WIPO is basically an administrative arm handling 23 treaties, broken into three classes:

1.   Intellectual Property Treaties, e.g. Paris Convention and Berne Convention

2.   Global Protection System Treaties, e.g., PCT and Budapest Treaty

3.   Classification Treaties, e.g., International Patent Classification

Adding  to  this  complexity,  a  company  that  wishes  to  extradite  a  violator  to  its  IP protection must consider extradition treaties as well.

Free Trade Agreements: CAFTA, NAFTA

Free Trade Agreements also play a  role  for  private  companies.    Currently, CAFTA is under  negotiations  with  regard  to  IP  rights  and  protections.    Although  WIPO  has  a broader  reach  geographically,  each  company  must  review  regional  FTAs  that  might  be applicable  that  impact  their  points  of  presence.    Some  might  be  found  for  a  specific region,  such  as  the  Pacific  Rim  nations.   Others are found in the Americas  –  NAFTA, CAFTA.  It pays to look at these FTAs to see what technology markets have been opened up for trade and export.

Protection of the Intellectual Property ( IP) assets

Protection of the IP assets revolves on the ability to seek a remedy upon infringement.  In China, as example, a company must pursue each infringement from province to province. Therefore,  a  company  must  know  what  local  remedy  is  available  for  infringement.

Another tool is using extradition treaties, if the infringing company is located in a country with such a treaty; it enables the extradition of the violators to bring them to the injured party’s forum for adjudication.


Fiscal Incentive Investments

Fiscal incentive investments originate from local governments that allow part of a tax bill to be apportioned to governmentally approved projects owned by the corporate taxpayer or a third party.    The  approved  investment  projects  can  be  grated  total  or  partial  tax exemption.    Fiscal incentive investments tend to encourage exports or manufacturing. The Brazilian aircraft manufacturer, Embraer, had such profile.

The actual mechanism is  the  funneling  of  investment  capital  through  a  government- sponsored  funds,  which, in turn, can be swapped for shares in the approved investment projects or firms.  Negotiability is restricted depending on the project or the firm.

Special-Use Company Incentives

Taiwan uses special use company incentives with Venture Capital companies, by creating various financial incentives:  taxable  income  exclusions, deferred income tax,  and  20 percent credit against the value of stocks, for investment in companies that export.

Free-Trade Zones

Imports to the trade zone are designated tax and duty-free.   Exemption is lost whenever the  products/services  leave  the  zone,  unless  they  are  incorporated  in  a  manufactured good.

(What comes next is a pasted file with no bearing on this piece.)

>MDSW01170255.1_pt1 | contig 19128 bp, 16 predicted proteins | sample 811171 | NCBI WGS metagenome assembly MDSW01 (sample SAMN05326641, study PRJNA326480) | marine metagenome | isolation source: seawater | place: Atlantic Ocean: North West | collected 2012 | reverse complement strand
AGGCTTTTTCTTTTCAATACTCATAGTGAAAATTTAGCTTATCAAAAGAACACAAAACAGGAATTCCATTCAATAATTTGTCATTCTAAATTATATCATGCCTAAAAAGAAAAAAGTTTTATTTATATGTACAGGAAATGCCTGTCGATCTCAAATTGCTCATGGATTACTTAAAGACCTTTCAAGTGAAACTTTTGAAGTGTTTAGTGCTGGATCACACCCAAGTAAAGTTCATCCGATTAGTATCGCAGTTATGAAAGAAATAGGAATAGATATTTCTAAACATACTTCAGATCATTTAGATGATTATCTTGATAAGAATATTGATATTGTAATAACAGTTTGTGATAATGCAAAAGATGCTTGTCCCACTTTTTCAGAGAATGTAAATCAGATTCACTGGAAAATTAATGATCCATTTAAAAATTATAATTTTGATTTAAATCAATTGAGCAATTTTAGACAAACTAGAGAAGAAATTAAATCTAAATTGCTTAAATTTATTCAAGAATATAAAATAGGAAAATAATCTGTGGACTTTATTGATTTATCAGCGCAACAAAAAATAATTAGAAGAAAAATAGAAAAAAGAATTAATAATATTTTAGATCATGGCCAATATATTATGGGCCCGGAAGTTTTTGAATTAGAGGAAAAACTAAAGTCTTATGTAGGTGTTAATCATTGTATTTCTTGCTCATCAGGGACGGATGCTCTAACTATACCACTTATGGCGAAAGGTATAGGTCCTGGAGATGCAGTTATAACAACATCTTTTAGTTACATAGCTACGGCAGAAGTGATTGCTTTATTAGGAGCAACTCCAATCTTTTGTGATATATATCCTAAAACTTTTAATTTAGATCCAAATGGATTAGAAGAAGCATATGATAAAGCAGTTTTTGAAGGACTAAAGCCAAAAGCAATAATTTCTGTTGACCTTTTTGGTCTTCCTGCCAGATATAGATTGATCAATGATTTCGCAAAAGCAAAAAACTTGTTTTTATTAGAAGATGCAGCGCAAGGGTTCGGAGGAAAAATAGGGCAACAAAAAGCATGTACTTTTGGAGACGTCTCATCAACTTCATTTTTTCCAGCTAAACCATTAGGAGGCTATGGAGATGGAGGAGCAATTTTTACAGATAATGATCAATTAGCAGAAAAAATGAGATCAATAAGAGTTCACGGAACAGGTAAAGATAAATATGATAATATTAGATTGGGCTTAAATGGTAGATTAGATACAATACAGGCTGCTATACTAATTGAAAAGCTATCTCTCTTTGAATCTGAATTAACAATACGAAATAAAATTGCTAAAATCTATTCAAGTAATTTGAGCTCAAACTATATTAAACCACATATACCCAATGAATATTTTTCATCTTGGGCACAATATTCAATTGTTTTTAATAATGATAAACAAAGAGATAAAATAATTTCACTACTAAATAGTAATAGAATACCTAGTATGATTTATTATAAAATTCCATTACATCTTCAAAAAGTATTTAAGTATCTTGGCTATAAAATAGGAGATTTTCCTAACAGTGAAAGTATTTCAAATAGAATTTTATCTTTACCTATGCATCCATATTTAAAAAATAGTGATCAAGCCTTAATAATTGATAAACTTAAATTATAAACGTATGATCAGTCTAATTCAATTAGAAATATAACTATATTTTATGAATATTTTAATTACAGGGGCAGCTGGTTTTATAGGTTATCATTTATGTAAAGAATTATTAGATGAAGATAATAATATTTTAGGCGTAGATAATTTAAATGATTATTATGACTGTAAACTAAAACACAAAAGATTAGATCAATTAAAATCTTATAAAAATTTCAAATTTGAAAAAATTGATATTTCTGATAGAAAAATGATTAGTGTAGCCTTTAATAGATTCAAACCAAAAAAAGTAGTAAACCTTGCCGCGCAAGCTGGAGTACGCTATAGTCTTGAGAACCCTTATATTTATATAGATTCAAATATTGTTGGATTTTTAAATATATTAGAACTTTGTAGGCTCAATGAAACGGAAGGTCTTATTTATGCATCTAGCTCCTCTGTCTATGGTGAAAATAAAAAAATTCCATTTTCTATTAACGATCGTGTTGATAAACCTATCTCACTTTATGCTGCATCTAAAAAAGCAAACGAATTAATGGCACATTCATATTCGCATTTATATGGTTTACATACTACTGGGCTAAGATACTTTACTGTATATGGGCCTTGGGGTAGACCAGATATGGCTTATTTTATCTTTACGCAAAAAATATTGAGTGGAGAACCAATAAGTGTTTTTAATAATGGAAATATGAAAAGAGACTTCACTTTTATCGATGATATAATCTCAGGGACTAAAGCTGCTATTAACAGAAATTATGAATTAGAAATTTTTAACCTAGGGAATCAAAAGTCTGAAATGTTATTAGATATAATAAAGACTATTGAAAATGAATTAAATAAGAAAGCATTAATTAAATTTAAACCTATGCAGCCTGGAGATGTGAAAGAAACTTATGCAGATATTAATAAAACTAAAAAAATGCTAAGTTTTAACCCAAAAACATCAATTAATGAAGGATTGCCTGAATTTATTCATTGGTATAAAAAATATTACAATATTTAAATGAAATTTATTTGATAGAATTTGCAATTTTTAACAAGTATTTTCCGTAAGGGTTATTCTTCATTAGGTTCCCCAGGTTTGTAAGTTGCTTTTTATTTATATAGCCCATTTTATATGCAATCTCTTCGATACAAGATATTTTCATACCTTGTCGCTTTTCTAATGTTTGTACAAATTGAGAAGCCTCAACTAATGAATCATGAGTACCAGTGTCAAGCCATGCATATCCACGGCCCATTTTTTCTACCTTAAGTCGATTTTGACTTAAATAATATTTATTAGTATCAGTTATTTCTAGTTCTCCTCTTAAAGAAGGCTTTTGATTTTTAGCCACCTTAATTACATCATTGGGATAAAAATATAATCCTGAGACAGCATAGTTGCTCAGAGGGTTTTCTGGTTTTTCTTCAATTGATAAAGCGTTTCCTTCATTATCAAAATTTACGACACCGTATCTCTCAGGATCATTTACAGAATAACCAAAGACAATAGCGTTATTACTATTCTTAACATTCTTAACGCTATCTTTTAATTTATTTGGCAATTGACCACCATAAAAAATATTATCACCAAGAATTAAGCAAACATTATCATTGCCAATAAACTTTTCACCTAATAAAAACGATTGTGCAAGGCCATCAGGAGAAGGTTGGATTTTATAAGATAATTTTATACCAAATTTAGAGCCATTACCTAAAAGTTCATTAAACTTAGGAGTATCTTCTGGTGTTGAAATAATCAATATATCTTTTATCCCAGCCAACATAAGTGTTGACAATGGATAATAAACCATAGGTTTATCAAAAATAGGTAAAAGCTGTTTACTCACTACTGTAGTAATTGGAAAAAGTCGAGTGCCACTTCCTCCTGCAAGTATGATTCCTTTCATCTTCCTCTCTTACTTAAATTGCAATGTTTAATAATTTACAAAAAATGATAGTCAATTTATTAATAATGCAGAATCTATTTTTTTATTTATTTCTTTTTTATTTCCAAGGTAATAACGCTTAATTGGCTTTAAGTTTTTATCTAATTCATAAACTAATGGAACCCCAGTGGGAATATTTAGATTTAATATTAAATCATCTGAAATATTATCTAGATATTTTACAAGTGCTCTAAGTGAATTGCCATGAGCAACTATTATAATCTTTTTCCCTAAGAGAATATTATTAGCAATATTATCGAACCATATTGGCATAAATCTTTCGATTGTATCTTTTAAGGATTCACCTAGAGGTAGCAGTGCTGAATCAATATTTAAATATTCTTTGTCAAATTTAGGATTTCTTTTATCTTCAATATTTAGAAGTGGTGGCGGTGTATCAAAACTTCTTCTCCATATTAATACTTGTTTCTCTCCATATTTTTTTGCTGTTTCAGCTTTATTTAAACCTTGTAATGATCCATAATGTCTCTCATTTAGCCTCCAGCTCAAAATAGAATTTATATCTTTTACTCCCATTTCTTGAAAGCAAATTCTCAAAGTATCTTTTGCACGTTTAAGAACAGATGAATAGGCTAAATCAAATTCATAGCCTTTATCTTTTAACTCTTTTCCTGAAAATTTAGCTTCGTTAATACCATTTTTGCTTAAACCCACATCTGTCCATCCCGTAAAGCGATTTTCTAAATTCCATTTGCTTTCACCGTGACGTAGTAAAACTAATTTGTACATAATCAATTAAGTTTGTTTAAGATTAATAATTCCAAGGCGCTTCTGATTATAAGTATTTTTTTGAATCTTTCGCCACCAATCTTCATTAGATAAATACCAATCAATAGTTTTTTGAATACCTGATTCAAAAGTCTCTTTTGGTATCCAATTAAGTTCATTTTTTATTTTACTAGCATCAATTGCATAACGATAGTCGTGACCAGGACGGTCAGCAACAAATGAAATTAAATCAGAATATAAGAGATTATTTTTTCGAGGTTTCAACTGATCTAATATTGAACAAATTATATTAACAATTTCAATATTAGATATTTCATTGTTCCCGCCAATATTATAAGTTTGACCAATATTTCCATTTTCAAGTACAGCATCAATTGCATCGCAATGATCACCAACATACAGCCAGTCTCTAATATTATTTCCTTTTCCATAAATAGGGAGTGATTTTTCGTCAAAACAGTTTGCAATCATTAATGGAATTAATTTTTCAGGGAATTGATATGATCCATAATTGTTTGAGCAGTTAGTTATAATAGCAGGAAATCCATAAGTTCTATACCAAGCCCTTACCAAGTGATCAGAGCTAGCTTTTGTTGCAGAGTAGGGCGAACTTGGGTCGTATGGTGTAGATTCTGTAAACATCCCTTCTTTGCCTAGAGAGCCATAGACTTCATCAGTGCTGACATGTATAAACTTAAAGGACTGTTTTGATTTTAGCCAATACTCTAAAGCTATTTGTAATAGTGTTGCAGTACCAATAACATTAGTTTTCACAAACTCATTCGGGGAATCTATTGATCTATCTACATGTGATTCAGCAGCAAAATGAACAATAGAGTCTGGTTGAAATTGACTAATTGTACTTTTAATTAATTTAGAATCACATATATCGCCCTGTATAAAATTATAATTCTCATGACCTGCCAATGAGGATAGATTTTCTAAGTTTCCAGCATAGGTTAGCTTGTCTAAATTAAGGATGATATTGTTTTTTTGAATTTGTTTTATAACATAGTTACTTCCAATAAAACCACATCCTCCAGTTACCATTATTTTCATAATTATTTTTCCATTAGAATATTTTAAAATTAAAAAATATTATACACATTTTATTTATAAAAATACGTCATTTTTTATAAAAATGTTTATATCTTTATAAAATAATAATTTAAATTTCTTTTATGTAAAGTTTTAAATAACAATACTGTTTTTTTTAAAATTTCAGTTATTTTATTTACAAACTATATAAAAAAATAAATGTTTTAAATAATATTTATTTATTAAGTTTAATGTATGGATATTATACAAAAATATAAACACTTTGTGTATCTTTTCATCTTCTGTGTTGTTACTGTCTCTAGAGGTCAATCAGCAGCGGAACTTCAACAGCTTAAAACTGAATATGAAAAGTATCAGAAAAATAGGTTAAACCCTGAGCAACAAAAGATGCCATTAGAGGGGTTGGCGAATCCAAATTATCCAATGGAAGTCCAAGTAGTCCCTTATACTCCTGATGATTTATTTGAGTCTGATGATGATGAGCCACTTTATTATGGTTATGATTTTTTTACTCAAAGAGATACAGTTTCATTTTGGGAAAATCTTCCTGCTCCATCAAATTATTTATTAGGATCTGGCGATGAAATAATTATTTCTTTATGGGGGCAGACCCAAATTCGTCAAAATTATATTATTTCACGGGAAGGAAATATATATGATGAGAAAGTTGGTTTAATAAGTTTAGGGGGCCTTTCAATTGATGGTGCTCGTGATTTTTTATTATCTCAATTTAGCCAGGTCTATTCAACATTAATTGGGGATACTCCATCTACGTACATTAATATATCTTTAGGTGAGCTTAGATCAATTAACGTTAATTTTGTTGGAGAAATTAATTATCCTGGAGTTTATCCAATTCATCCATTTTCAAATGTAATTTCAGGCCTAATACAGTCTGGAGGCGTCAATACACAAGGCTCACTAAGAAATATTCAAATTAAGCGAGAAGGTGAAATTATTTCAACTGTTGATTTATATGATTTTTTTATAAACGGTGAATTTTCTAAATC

International Finance Center Banking Operations

International finance center banking operations encourage establishment of investment vehicles, holding companies, tax haven activities, and offshore operations in the foreign locale.   Such operations provide liquidity of foreign vested capital and serve as potential tax havens for operations.

Export Incentives

Countries encourage growth of exports to reduce balance of payments, and create more jobs. The toll used relies on tax exemptions. The basic exemptions include withholding, federal excise, VAT, and service taxes.

Tax and Investment Incentives

Many  governments  offer  tax  concessions  for  technology  oriented  enterprises,  through financing and development funds.  Taiwan and China promote such programs.

Non-tax incentives

Various governments offer free local government legal and accounting services.   Some German states provide  free  temporary  usage  of office  until  final location is determined, similar to incubation sites.


The  following  U.S.  rules  and  regulations  should  have  a  definite  impact  to  any  U.S. company operating or establishing operations abroad.  As an example of the broad reach, the U.S. International Traffic in Arms Regulations specifically address that its rules and regulations pertain to U.S.  citizens,  companies,  or  other  entities  under  the  control  of  a U.S. company abroad.  Hence  the  long  arm  of  the  following  regulations  should  be relevant in any operation abroad. Further, foreign governments should be aware of these restrictions, as one such example, restrictions against bribery.   To encourage these U.S. companies to operate abroad, foreign governments should be aware that any infringement of these laws handcuffs any U.S. company operationally even on foreign soil.

 US International Traffic in Arms Regulations (ITAR)

International Traffic in Arms Regulations  (U.S.C.  Title  22,  Chapter  I,  Subchapter  M) controls   the   export/import   of   defense  articles  and defense services.      In order to export/import,  the  ITAR  require  licenses  and  maintains  a  munitions  list  to  identify munitions  not  requiring  licenses  or  segregating  those  that  are  restricted.    The agency publishes a “No license” list periodically to identify those products that can be exported.

Export Administration Regulations (EAR) and Anti-boycott Rules

The  U.S.  Department  of  Commerce,  Bureau  of  Industry  and  Security,  controls  exports, re-exports,   and   activities   that   threaten   national   security,   foreign   policy,   and   non- proliferation  of  weapons  of  mass  destruction.    The  EAR  publishes  lists  of  the  banned products or services.